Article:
Philosophy of Learning strengthens these skills. The value of both student and teacher questioning is recognised as an essential strategy in developing the ability to self-reflect and modify thinking and behaviour. Questions demonstrate what students understand, and that they can articulate their location in the learning process. They allow teachers to ‘see’ and ‘hear’ student thinking so that they can gauge possible areas of misunderstanding, while also offering teachers the opportunity to model their own thinking for students. Clarifying questions are an indispensable part of classroom communication and students should always feel confident that teachers value their thinking and feedback.

Complementing the work occurring in Philosophy of Learning classes, during 2018 a number of teachers have been participating in Inquiry Action projects grounded in Harvard’s Project Zero, Cultures of Thinking. Richhart (2015) describes a culture of thinking as ‘a place where the group’s collective thinking as well as each individual’s thinking is valued, visible, and actively promoted as part of the regular day-to-day experience of all group members’. Each teacher involved in an Inquiry Action project has developed and refined a question designed to encourage more effective thinking and collaboration within their classes. Those involved have been challenged to rethink previously held beliefs, to question their own default behaviours and to deal with the uncomfortable feeling of taking risks and experimenting as they renegotiate classroom interactions. As expectations change, all learners, both teachers and students, may find themselves experiencing some brain rewiring as new norms emerge that help create the most effective thinking environment for everyone.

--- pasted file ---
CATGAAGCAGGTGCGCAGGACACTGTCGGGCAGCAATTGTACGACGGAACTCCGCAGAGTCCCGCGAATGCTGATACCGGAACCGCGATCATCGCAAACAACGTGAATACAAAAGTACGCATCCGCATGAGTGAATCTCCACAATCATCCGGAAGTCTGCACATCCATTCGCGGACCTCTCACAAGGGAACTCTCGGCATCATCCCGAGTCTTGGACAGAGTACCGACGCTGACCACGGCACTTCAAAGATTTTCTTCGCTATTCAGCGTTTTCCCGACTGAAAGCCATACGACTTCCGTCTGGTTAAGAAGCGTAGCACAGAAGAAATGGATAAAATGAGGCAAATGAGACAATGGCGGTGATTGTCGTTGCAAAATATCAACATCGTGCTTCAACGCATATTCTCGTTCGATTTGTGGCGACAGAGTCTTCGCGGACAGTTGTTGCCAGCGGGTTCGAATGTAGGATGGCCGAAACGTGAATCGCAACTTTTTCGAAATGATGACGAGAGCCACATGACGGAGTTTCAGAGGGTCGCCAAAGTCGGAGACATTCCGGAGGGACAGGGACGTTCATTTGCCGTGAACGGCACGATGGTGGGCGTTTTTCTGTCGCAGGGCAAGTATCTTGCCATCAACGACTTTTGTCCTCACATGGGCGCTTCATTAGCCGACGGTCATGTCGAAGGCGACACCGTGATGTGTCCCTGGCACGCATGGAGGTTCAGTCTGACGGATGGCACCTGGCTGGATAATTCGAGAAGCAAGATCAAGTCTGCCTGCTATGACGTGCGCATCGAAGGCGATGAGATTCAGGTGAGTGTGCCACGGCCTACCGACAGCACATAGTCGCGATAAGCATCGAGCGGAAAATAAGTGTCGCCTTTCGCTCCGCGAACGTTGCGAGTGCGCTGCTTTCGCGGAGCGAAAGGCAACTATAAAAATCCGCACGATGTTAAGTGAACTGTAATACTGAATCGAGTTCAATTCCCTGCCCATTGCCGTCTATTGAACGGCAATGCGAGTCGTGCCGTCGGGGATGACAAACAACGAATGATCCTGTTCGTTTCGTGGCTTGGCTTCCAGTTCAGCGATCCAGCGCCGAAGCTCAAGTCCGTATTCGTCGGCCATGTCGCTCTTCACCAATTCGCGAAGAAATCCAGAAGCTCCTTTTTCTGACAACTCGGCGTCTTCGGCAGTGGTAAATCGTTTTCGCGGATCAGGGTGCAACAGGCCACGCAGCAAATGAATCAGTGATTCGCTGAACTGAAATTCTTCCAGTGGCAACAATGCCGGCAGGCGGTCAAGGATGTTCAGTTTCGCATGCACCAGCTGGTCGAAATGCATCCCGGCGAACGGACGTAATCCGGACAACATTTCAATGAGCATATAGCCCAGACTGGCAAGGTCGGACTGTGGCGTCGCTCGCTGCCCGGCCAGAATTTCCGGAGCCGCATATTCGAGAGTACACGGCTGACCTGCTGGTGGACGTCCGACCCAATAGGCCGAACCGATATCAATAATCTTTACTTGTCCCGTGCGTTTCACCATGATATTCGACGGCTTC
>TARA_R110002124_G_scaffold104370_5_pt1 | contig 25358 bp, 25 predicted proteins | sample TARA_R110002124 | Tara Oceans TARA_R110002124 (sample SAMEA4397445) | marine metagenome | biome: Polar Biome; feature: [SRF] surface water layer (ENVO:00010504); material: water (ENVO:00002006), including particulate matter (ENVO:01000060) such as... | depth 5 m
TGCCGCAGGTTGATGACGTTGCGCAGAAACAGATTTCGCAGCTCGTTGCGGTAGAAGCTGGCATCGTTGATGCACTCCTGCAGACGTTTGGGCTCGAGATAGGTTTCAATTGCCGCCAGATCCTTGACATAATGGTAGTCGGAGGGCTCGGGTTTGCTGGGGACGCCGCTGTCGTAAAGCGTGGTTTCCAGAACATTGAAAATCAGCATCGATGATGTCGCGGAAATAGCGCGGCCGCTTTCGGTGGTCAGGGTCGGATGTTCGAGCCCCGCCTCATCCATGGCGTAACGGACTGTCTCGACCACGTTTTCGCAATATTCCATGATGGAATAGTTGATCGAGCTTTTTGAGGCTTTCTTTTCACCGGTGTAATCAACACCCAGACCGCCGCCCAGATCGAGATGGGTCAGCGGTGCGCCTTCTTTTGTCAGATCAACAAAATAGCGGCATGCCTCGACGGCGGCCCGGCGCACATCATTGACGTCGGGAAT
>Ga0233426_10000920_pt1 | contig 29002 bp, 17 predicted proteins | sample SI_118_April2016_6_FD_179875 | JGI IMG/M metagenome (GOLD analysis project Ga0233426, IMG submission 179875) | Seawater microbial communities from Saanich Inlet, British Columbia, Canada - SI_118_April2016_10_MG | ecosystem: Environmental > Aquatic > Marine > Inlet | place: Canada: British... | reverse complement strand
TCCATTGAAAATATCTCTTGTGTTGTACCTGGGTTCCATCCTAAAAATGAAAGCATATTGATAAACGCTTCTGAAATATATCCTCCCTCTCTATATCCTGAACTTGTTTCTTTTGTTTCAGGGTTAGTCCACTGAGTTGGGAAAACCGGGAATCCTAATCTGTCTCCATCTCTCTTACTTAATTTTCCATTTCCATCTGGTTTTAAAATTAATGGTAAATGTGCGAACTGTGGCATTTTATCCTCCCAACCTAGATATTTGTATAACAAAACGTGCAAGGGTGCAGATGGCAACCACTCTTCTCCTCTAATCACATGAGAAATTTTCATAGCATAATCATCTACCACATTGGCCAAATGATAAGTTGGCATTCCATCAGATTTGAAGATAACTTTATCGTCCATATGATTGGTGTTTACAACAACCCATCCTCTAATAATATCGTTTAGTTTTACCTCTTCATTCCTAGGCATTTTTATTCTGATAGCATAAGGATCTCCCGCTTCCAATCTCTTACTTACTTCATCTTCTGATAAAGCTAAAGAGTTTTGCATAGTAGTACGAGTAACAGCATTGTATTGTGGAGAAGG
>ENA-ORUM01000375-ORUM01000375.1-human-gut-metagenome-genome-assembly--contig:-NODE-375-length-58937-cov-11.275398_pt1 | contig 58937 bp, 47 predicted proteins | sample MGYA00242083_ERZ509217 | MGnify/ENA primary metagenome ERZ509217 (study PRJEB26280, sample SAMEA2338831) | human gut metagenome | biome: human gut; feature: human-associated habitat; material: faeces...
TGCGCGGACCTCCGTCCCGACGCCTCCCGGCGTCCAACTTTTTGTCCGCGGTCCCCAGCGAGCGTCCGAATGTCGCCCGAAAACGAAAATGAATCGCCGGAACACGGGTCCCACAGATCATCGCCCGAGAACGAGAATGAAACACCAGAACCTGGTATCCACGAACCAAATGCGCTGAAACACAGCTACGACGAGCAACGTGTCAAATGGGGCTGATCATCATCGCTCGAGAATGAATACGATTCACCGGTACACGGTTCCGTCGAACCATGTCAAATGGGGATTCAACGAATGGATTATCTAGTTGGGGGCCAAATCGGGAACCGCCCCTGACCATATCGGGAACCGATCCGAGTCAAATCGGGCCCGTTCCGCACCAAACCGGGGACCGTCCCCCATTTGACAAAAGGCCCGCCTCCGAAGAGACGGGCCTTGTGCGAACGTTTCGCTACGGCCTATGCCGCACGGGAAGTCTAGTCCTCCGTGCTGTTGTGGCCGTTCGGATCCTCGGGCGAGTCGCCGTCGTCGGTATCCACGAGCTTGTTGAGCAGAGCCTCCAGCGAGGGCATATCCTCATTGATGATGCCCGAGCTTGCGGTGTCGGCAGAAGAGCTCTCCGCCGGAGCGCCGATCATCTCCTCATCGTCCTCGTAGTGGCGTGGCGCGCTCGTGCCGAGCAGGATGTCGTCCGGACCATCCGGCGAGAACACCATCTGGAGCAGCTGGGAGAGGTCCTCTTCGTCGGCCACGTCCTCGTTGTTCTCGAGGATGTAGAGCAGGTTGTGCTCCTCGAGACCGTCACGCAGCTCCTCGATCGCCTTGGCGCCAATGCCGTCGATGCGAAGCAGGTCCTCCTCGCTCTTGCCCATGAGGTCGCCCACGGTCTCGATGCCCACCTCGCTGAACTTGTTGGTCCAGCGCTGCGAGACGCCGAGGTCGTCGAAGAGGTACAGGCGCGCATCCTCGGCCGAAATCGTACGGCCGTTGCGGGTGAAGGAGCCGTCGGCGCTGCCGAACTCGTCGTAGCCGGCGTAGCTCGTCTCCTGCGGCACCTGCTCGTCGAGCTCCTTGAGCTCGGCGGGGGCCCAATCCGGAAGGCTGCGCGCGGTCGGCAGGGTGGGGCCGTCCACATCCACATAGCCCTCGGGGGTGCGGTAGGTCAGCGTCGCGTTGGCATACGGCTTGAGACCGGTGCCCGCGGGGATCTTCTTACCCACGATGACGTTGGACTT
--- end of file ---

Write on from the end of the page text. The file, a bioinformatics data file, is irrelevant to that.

As they move into the holiday, students are encouraged to reflect on, and celebrate the successes of, the past term.  It is also an opportunity for all of us involved in learning to reflect on our default behaviours and patterns of thinking. Are there areas that would benefit from scrutiny, rethinking and some conscious brain rewiring? Can we produce outcomes that are more beneficial to achieving our goals? Perhaps this will even allow us to free ourselves from the past, and take small positive steps toward a less stressful, more relaxed and happier approach to life.



Lucariello, J. and Naff, D. (2018). How do I get my students over their alternative conceptions(misconceptions) for learning? American Psychological Association. Retrieved from

Ritchhart, R. (2015). Creating cultures of thinking. San Francisco: Jossey-Bass.

Taylor, A. K., & Kowalski, P. (2014). Student misconceptions: Where do they come from and what can we do? In V. A. Benassi, C. E. Overson, & C. M. Hakala (Eds.), Applying science of learning in education: Infusing psychological science into the curriculum (pp. 259-273). Washington: Society for the Teaching of Psychology.